Written by Christopher Kelly
May 19, 2019
Christopher: Well, Graeme, thank you so much for joining me this morning. I very much appreciate that.
Graeme: Oh, no, thank you very much for having me on.
Christopher: I'm very excited to investigate your story. My questions are going to be genuine.
Christopher: Graeme has been a client of Nourish Balance Thrive. He's been on our elite performance program for over a year now, right?
Graeme: That's right.
Christopher: And I've done none of the work. It's all been Megan and Clay and Tommy.
Graeme: That's right.
Christopher: I'm just the guy that shows up and records the podcast at the end.
Graeme: You're the star.
Christopher: I can get used to that, taking all the credit for other people's hard work. I want to take you all the way back and investigate how you became an athlete. Let me ask you this question. Have you always been athletic or is being athletic something that happens along the road?
Graeme: I was very athletic at school. I played a lot of rugby, a lot of cricket. I was always athletic, played a lot of different sports. Basketball as well. And then when I left school I discovered partying, shall we say, having fun. I then kind of lost sight of all the athletic endeavors I'd done before and I started working and I got very involved in work and before I knew it I woke up and find myself in a very bad place, weight and health and so on.
It's kind of a long story which we can go into if you want. But basically, I ended up starting all over again pretty much from scratch. I was lucky enough to have the opportunity to start again and started running almost from nothing. I could barely run a mile when I started. And then started to train and started doing 10Ks, 5Ks, marathons, cycling, stages of the Tour de France, and then started my journey on triathlon. So, sprint triathlon and so on and so on and so on. I've been at it for many years now. I've been doing Ironman triathlons for over ten years. It must be 15 years or so of that journey in its total. That's how it all began.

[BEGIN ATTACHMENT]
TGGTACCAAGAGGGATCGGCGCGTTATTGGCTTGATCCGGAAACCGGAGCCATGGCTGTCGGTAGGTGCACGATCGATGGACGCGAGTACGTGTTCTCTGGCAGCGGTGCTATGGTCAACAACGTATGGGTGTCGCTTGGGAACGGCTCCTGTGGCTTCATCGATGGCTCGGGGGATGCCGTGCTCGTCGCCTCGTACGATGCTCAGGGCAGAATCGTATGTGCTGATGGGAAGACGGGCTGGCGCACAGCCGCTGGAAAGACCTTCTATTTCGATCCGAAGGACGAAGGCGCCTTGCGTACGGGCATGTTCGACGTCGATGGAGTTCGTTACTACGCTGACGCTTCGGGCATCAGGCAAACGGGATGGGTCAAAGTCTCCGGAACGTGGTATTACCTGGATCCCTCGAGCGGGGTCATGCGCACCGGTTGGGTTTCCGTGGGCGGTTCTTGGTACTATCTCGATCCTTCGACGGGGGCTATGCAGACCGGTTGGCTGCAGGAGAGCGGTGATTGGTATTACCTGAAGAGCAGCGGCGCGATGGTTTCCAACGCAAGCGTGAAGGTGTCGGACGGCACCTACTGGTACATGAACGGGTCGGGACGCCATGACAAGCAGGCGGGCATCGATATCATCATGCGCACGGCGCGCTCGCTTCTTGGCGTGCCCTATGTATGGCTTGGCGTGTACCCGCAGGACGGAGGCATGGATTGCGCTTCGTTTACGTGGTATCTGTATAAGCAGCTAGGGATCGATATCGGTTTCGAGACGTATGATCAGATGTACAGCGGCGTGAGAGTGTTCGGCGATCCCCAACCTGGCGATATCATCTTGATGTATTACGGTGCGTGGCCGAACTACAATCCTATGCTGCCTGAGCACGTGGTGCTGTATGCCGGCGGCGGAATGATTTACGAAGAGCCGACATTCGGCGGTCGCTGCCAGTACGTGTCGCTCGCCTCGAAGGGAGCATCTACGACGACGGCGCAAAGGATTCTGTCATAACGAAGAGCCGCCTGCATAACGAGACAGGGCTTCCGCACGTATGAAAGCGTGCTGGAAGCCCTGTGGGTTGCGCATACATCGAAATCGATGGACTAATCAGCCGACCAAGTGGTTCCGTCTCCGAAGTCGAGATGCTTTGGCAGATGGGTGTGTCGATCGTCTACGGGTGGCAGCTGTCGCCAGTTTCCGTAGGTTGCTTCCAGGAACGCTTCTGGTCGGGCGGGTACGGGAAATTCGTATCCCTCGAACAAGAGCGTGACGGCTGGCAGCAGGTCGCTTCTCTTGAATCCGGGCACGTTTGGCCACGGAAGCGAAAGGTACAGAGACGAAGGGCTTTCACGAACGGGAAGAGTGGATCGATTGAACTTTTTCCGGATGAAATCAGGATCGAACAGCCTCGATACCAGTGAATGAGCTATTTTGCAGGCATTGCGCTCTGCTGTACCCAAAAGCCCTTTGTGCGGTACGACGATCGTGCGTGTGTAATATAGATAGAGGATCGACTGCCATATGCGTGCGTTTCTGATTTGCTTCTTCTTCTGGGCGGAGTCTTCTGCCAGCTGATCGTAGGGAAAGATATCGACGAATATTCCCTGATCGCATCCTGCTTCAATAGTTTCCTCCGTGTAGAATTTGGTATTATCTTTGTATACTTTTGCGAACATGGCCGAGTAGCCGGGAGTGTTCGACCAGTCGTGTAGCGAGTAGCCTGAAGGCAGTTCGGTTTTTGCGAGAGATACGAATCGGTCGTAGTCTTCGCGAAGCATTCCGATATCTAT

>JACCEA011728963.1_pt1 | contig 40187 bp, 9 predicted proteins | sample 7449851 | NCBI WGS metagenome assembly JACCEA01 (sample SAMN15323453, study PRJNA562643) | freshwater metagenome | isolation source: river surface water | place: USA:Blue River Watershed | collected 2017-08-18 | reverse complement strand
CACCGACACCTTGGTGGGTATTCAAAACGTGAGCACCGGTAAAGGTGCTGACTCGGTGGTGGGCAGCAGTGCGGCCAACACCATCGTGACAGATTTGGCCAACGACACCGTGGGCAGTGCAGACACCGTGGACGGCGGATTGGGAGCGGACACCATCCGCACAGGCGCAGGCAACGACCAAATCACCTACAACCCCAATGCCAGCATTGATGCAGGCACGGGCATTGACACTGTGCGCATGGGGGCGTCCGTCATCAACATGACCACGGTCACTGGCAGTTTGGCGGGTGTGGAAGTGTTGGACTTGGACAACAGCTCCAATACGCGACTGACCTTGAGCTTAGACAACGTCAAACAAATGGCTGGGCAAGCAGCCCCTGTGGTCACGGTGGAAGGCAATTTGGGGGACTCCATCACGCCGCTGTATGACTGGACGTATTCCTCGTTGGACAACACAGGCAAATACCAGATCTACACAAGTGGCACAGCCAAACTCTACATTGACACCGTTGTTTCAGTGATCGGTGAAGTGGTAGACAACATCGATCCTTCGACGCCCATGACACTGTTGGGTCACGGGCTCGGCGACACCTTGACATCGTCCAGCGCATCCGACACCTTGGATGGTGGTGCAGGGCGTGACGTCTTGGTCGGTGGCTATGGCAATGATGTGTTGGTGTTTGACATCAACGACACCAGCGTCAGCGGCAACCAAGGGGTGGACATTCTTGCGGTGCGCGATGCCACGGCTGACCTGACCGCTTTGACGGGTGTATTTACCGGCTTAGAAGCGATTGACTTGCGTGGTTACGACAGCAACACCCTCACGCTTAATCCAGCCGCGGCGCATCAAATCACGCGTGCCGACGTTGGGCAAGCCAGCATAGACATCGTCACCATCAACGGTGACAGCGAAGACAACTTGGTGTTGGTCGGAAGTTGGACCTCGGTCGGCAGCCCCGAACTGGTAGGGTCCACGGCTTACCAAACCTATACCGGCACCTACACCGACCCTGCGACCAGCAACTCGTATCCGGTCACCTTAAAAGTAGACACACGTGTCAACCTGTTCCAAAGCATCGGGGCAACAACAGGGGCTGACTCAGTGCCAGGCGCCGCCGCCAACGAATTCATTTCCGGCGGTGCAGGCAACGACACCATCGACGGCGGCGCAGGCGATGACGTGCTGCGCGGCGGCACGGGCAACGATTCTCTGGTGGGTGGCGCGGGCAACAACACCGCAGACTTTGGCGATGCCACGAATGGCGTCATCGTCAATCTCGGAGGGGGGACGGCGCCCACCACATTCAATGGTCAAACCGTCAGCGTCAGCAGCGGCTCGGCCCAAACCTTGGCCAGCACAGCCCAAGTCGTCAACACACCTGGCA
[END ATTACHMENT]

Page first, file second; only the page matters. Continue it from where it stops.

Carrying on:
Christopher: Wow. Yeah, let's unpack some of that. You're originally from Edinburgh in Scotland, am I right?
Graeme: That's right. Yeah, that's right. I was born in Hong Kong. My parents, my father was in the shipping industry and so I was born there. My brother was born in Singapore. But he was posted back. He was originally from Glasgow. We ended up in Edinburgh, went to school there, went to college there.
Christopher: Excellent. And you did computer science in Edinburgh, is that right?
Graeme: That's right, I did four years of computer science and then I did two years of research. I was in a research lab doing research into multimedia for a couple of years which was a lot of fun.
Christopher: That's very cool. And then eventually you ended up in London. It seems like a thing. I have a similar journey where I did computer science somewhere in the UK and then everybody ends up in London because that's where all the jobs were, that's where all the money is, I don't know.
Graeme: Well, I guess, it was a little bit like that. I wasn't earning a great deal of money doing research and there just seemed to be a lot of -- I actually applied to hundreds of different jobs. I remember we had a dot matrix printer, a flat mate of mine, and we just sent out hundreds of different jobs. It was ended up that way. I interviewed for jobs all over the country, actually, and it just so happened that the one that, first of all, I got an offer, of a few, but this is the one I selected, which was down in London.
So, we packed a van full of stuff and went down to London. It was right at the end, right after the big crash, property crash. We went drove through Canary Wharf because we lived down in the Isle of Dogs and the place was empty because everybody had left and they built all these buildings that nobody wanted to buy. So, we managed to rent a very nice apartment for very little money because nobody wanted to live there at that time. That's how we ended up, that's when we started in London.
Christopher: What year was that?
Graeme: Oh my goodness, 1989, something like that.
Christopher: Wow, that's amazing. And what was it like going from Edinburgh? We're going back to Edinburgh this summer.
Graeme: Yes. So am I.
Christopher: And one of the things I didn't appreciate when I was a kid -- My dad is Scottish and we spent a lot of time in Scotland and I didn't really appreciate this as a child but I very much appreciate it now, just how warm and friendly and loving and helpful and amazing all the Scottish people are. And then you go to London and it's almost a crime to make eye contact on the underground. It's like the polar opposite.
Graeme: Yeah. I mean, I think it's a cultural thing to a certain extent. I mean, people in -- I'm not sure. I'd be quite so negative about people in London. I lived there for nearly 20 years. I enjoyed it. I guess, I became a Londoner. But I think it's a different place. People are much more -- It's a lot more aggressive environment. I live in New York now. New York and London are kind of similar. Lived in Chicago. Chicago has been more like Edinburgh. It's just the pace of life and so on that really affects how people operate, I think. Yeah, it's very different. No question about it. I love Edinburgh. I love the city.
Christopher: And did you start to reestablish your athlete identity after you moved to London or was that after you left the UK?